Normally when I travel – if there IS a normal anymore – I do not get to know many people from the countries I’m visiting, especially if I don’t speak the language. I have conversations that mostly consist of “Hello”…”How are you?”…”Where is the toilet?”… “Can I have some more wine?”
In the Pueblo Ingles program, I would not say I got close to the participants, but because I did talk to every Spaniard for at least 50 minutes one-to-one, I learned quite a lot about them. As a result I gained insights into Spanish culture and these individuals that linger with me.
Carolina is unusually tall for a Spanish woman. She speculates that somewhere in the past a member of her family had an affair with a Viking. While talking to her, the subject of marriage as an institution arose (it had been a discussion topic earlier in the week.) She told me that although she has been married twice, she never really wanted to marry. Her first husband, however, did, and she agreed, even marrying in a church because it was important to him (although she is not religious.) She married the second time to ensure that her partner had legal next-of-kin status because she was very ill with breast cancer, and she wanted him to be the one to make decisions for her if she was not able to. (If they did not marry, this role would have fallen to her mother and she preferred that it be her husband.)
As we talked more, I developed a huge admiration for this woman. She explained that she has worked her whole life as a woman in a man’s world (she works in claims, for an insurance company) – and she is clearly able to hold her own. She is obviously deeply attached to her husband, but they respect each other’s independence and frequently do things separately. He does most of the cooking (and her mother disapproves, upbraiding her for lying on the sofa while he works in the kitchen). But he likes to cook and she does not; he often comes home from work in a state and barricades himself in the kitchen for an hour to relieve stress by cooking. Then he emerges and tells her he has not only prepared dinner, but has made her lunches for the next few days. Meanwhile she is free to play the piano or whatever else she wants to do. Pretty good deal, she thinks – and I couldn’t agree more.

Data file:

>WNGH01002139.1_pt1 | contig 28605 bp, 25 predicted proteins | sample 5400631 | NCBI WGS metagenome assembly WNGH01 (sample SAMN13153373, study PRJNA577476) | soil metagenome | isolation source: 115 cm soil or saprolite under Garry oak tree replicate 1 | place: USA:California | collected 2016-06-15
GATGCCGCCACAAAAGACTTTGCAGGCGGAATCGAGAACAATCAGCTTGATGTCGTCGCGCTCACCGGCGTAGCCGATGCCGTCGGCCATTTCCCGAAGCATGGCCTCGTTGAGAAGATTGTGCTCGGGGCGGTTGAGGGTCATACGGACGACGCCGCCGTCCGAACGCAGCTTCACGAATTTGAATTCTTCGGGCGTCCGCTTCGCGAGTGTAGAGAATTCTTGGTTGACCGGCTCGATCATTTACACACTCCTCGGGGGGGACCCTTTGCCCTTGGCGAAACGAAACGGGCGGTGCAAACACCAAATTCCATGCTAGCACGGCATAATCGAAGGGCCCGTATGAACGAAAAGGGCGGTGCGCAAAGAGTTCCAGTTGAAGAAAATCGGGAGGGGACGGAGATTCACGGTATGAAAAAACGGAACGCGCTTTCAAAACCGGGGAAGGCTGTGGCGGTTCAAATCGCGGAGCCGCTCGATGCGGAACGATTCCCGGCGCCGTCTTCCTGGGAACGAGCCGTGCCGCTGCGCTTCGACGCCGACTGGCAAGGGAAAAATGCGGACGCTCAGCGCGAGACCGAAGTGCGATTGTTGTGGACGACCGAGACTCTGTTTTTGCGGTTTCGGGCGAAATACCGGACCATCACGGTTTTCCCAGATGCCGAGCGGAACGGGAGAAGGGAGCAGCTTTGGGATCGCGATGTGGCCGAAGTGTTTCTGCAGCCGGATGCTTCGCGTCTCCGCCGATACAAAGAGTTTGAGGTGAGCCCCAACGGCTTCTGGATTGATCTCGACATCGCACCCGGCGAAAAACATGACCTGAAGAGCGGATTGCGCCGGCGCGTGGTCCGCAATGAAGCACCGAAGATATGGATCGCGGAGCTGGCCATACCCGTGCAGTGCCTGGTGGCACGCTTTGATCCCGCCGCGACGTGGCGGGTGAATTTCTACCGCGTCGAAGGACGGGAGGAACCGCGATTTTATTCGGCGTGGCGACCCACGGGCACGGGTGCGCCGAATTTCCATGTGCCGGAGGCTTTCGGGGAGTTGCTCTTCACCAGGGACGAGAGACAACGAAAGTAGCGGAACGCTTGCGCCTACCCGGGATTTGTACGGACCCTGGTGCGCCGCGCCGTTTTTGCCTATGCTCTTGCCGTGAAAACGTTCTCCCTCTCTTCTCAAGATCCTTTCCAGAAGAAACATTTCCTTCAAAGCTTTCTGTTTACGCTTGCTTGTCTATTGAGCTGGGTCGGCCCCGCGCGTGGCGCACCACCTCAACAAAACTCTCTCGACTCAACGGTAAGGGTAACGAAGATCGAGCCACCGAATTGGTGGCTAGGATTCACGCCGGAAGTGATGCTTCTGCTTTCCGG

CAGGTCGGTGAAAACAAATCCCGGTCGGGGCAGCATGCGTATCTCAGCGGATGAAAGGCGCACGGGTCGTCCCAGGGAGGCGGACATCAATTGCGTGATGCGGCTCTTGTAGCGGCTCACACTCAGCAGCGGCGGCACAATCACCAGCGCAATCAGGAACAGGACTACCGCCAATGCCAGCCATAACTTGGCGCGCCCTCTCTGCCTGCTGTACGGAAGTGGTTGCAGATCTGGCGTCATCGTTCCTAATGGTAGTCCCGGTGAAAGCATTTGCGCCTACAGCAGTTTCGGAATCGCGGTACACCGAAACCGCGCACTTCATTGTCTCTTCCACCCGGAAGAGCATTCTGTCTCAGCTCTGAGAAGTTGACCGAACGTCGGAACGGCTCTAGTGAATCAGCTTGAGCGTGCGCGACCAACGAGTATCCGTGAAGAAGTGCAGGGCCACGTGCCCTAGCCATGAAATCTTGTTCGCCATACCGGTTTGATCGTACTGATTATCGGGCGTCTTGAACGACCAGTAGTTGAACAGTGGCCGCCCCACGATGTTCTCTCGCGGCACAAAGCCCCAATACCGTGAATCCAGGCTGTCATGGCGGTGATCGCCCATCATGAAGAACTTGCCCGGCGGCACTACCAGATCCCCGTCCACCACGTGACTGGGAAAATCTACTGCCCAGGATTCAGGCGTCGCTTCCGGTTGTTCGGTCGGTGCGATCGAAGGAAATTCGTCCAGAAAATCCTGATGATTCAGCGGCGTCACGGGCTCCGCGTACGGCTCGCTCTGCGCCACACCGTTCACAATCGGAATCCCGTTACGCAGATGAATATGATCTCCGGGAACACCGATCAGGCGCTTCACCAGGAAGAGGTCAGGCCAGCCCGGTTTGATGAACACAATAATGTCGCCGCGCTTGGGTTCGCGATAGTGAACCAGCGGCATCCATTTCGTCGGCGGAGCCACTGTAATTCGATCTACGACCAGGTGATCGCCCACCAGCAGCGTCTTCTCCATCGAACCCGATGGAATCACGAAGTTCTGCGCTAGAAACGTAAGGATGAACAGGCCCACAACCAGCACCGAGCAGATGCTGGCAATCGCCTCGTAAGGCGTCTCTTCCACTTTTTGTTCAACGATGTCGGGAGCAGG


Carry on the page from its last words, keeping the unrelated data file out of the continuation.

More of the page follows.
Carolina has had a difficult few years. She was so ill with the various cancer treatments that she could barely walk. For about a year she was off work and someone had to be with her at all times because she was so weak. When her husband was working, her mother came to stay with her – and tried to coddle her. But Carolina’s husband objected fiercely to anyone pitying her and told her mother that she should never say “poor Carolina” or anything like that. Carolina agreed and insisted that she get up and fetch a glass of water herself, even if it took her 10 minutes to get across the room and fill the glass. She values her independence hugely.
She also said, that although she felt utterly wretched during that year, it was not all bad, not at all. It freed her to contemplate her life and to do the things she wanted to do (once she was able) – like learn to play the piano, take singing lessons and focus on improving her English, not because she had to, but because she wanted to. She was also very moved by the support she received from friends and colleagues.
She lost all her hair – in fact one night asked her husband to cut it off after it had started coming out in clumps on a windy evening when they were dining with friends and she feared everyone’s food would be full of hair. Before the cancer, she’d had long curly hair. Now it is short and utterly straight. She has been back at work for a year, doing fine, but she still tires easily and the intensity of the week-long program exhausted her. Not that you’d know, given the energy she brought to our conversations.
It was my great pleasure spending time with Carolina. She lives in Barcelona, a city I love and certainly hope to visit again. If I do, she will be very high on the list of people I want to see. And I think she is a Viking: brave, strong and independent!